3A: Bodies out of Control
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Bodies out of control
This panel is about unruly bodies in Europe from the Enlightenment to the Second World War, and about some of the twining forces that attempted to control them: supernatural, medical, historiographical. Undead, bewitched and possessed, these bodies acted seemingly independently from the minds of their owners. Each paper interrogates medical approaches to extraordinary bodies. We also examine how those forces impacted how people experienced their own bodies. Together, these papers historicise experiences of the body as well as medical attitudes to ‘bodies out of control’.
Presentations of the Symposium
To Believe or not to Believe? Medical and Religious Debates on the Undead in Enlightenment Europe
In Eastern Europe, vampirism was understood within a disease-based explanatory system in the context of epidemics for hundreds of years. In times of plague, cholera, or swine fever, with the agreement of the village, corpses were dug up and destroyed by means of specific rituals. During the eighteenth century, medical reports of these cases provoked a heated debate in the learned Protestant circles of Halle, Jena and Leipzig. Secular representatives of the Enlightenment persecuted superstition with equal fanaticism instead of ignoring it as inefficient practice. The body became a topic of discussion, raising questions such as: where is the line between life and death, the animate and the inanimate, and the normal and abnormal corpse?
This paper will assess the specific physiological dimension of the belief of the dead returning to life, and the relationship between a new belief that arose in the context of new medical knowledge and the budding Enlightenment in Central and Eastern Europe. The participants of the debate regarding vampires blamed the Orthodox clergy of inspiring superstitious fear into people’s hearts about the rising dead. The central question will be what role religion played in the interpretation of belief in a physical rather than spiritual afterlife, especially from the point of view of the challenge of the Catholic doctrine of purgatory.
Itchcraft: Feeling Cursed in France, 1790-1940
Did it feel different to be cursed in 1940 than it had in 1790?
Bodies are historical. Not simply at the level of representation, but in the very feelings and experiences of the flesh. Yet it has proven much easier to write the histories of elite experiences of the body than those of the working population. This paper turns to a particularly ‘popular’ medical tradition – the fear and fascination of witchcraft – to ask: how did experiences of embodiment among the masses change in this period?
Since the 1990s, there has been a steady rise in interest in the histories of European witchcraft after the end of the witch trials. Historians now know that the decriminalization of witchcraft in different jurisdictions at different times in the seventeenth to nineteenth centuries did not put an end to disputes over witchcraft. After decriminalization, courts still heard cases of fraud, slander, assault, and murder connected to sorcery. Between 1790-1940 in France there were close to 1,000 cases of this type. Yet historians of witchcraft after the trials have done little to historicise witchcraft itself. This paper asks how being bewitched may have felt different in 1940 than it had in 1790. From flea infestations to ingested reptiles, it surveys the diversity of itchy, exhausted, nauseous, frozen, cramped, restless, burning, and paralyzed sensations that the bewitched described. And it charts the appearance of new cursed experiences, such as electrifying sensations and nervous complaints.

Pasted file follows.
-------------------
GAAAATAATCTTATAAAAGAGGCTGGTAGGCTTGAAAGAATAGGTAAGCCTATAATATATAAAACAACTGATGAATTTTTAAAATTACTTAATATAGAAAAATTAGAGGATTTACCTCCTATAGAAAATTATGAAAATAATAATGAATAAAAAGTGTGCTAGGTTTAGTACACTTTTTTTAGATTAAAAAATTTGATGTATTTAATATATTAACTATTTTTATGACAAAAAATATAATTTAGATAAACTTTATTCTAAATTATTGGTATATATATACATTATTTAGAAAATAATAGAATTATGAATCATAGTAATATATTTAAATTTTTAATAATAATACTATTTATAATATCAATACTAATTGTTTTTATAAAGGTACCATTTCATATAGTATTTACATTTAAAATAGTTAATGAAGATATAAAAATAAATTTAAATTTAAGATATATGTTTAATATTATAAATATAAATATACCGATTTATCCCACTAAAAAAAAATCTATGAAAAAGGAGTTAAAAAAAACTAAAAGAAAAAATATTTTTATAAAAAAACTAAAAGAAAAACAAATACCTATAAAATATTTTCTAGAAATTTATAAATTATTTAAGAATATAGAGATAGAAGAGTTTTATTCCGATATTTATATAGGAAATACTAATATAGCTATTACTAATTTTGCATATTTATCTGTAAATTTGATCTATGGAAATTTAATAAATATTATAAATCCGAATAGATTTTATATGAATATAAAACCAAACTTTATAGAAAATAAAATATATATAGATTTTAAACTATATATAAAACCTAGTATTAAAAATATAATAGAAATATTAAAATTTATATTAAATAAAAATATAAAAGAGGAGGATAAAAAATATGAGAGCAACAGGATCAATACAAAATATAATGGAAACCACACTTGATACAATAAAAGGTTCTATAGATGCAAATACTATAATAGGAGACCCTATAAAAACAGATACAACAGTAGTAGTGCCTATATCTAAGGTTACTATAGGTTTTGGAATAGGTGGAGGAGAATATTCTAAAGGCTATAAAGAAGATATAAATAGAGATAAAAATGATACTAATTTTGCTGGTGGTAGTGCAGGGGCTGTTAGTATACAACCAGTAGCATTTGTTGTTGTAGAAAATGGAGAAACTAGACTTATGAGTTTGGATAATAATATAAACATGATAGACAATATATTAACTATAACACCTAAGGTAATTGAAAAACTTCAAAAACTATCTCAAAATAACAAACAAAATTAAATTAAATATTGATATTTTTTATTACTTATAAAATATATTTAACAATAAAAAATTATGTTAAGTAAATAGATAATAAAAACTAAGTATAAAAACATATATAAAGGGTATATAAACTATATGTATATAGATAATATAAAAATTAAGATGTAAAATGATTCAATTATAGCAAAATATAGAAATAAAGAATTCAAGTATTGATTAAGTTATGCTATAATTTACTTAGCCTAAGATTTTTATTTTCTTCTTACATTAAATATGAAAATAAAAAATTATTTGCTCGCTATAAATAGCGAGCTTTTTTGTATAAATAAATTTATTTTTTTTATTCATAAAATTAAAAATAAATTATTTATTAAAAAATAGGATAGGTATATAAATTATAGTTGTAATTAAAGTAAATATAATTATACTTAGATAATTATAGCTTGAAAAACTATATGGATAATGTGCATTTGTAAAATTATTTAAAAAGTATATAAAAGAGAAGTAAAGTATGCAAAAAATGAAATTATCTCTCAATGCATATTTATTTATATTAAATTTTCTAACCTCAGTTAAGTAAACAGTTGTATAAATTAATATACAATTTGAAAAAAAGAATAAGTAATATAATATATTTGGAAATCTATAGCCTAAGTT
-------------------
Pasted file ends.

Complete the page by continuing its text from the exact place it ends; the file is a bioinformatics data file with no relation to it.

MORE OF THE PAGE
Bodies Besieged: Ethics of the Possessed in Interbellum Europe
When the Devil enters a body, it sets in motion a series of invasive acts: curious and clinical eyes gaze; gloved hands touch; the priest exorcises; the needle pokes; the stethoscope listens; the generator whirs and zaps; the camera clicks; a public opinion, fed sensational(ised) snippets of information, judges – fraud, narcissism, insanity!
The bodies of the possessed have been under attack for centuries.
They have suffered from supernatural as well as natural forces, even from those that called the possessed ‘victims’ – whether of Satan’s malice or mental struggle – and tried to heal them. This paper hones in on the nature of medical invasions of possessed bodies in interbellum Europe to ask what the ethical implications were: on those medical disciplines that engaged with possession, and on their bodily subjects. Methods of prodding and probing possessed bodies increasingly provoked criticism in the first half of the twentieth century, especially in those prolific cases that involved young women.
Whose body did doctors, psychologists, and psychical researchers examine when they examined a body in which demons housed? And who claimed ownership over these bodies during medical inquiries: the doctor, Satan, the public, and/or the possessed themselves? Studying the growing concerns about the ethics of examination reveals another side to possession cases, in which the bedevilled body could become a vessel for discussions about a more humane, less invasive medical science. From this perspective, it is hoped, possession history can help recover some of the historical agency and ethical urgency of the examined body.